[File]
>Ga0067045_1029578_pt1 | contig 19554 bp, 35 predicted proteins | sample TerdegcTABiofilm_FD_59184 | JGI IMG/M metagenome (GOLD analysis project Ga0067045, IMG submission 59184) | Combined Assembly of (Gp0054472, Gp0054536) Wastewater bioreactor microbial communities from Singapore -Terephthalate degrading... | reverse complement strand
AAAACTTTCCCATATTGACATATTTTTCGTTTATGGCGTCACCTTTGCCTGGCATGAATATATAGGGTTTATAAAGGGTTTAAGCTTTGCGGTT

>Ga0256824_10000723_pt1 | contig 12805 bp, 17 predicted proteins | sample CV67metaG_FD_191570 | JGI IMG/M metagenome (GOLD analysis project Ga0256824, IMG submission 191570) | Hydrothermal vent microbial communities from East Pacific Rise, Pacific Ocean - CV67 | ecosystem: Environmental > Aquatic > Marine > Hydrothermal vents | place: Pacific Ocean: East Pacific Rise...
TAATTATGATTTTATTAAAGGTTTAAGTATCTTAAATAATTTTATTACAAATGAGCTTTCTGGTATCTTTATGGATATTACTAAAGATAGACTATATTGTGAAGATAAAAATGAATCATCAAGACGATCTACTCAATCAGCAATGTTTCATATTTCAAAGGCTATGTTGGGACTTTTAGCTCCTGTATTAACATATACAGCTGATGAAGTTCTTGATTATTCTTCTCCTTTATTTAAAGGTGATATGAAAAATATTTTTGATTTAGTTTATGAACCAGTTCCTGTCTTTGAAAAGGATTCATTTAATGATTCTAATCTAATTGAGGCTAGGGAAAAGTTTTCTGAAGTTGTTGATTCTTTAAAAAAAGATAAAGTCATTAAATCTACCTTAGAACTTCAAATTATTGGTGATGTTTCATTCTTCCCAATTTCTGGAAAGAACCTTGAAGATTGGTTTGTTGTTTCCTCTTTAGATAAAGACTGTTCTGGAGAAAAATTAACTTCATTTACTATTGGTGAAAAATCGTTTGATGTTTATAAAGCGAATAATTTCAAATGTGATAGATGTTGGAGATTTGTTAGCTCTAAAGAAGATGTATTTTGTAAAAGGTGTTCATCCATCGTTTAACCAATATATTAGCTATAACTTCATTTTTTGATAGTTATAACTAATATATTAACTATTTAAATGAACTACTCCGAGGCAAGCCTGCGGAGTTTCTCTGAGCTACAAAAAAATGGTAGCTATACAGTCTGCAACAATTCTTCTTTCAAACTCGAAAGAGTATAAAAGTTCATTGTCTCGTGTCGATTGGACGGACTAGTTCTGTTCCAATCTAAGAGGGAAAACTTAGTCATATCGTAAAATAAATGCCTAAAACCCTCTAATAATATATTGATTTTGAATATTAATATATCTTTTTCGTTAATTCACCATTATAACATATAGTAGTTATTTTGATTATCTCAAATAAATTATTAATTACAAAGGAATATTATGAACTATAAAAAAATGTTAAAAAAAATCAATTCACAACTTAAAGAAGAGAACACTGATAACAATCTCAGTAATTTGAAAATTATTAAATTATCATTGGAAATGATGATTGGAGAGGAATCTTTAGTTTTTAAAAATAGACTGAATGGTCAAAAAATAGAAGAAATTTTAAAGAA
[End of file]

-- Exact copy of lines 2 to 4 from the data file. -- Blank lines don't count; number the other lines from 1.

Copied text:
AAAACTTTCCCATATTGACATATTTTTCGTTTATGGCGTCACCTTTGCCTGGCATGAATATATAGGGTTTATAAAGGGTTTAAGCTTTGCGGTT

>Ga0256824_10000723_pt1 | contig 12805 bp, 17 predicted proteins | sample CV67metaG_FD_191570 | JGI IMG/M metagenome (GOLD analysis project Ga0256824, IMG submission 191570) | Hydrothermal vent microbial communities from East Pacific Rise, Pacific Ocean - CV67 | ecosystem: Environmental > Aquatic > Marine > Hydrothermal vents | place: Pacific Ocean: East Pacific Rise...
TAATTATGATTTTATTAAAGGTTTAAGTATCTTAAATAATTTTATTACAAATGAGCTTTCTGGTATCTTTATGGATATTACTAAAGATAGACTATATTGTGAAGATAAAAATGAATCATCAAGACGATCTACTCAATCAGCAATGTTTCATATTTCAAAGGCTATGTTGGGACTTTTAGCTCCTGTATTAACATATACAGCTGATGAAGTTCTTGATTATTCTTCTCCTTTATTTAAAGGTGATATGAAAAATATTTTTGATTTAGTTTATGAACCAGTTCCTGTCTTTGAAAAGGATTCATTTAATGATTCTAATCTAATTGAGGCTAGGGAAAAGTTTTCTGAAGTTGTTGATTCTTTAAAAAAAGATAAAGTCATTAAATCTACCTTAGAACTTCAAATTATTGGTGATGTTTCATTCTTCCCAATTTCTGGAAAGAACCTTGAAGATTGGTTTGTTGTTTCCTCTTTAGATAAAGACTGTTCTGGAGAAAAATTAACTTCATTTACTATTGGTGAAAAATCGTTTGATGTTTATAAAGCGAATAATTTCAAATGTGATAGATGTTGGAGATTTGTTAGCTCTAAAGAAGATGTATTTTGTAAAAGGTGTTCATCCATCGTTTAACCAATATATTAGCTATAACTTCATTTTTTGATAGTTATAACTAATATATTAACTATTTAAATGAACTACTCCGAGGCAAGCCTGCGGAGTTTCTCTGAGCTACAAAAAAATGGTAGCTATACAGTCTGCAACAATTCTTCTTTCAAACTCGAAAGAGTATAAAAGTTCATTGTCTCGTGTCGATTGGACGGACTAGTTCTGTTCCAATCTAAGAGGGAAAACTTAGTCATATCGTAAAATAAATGCCTAAAACCCTCTAATAATATATTGATTTTGAATATTAATATATCTTTTTCGTTAATTCACCATTATAACATATAGTAGTTATTTTGATTATCTCAAATAAATTATTAATTACAAAGGAATATTATGAACTATAAAAAAATGTTAAAAAAAATCAATTCACAACTTAAAGAAGAGAACACTGATAACAATCTCAGTAATTTGAAAATTATTAAATTATCATTGGAAATGATGATTGGAGAGGAATCTTTAGTTTTTAAAAATAGACTGAATGGTCAAAAAATAGAAGAAATTTTAAAGAA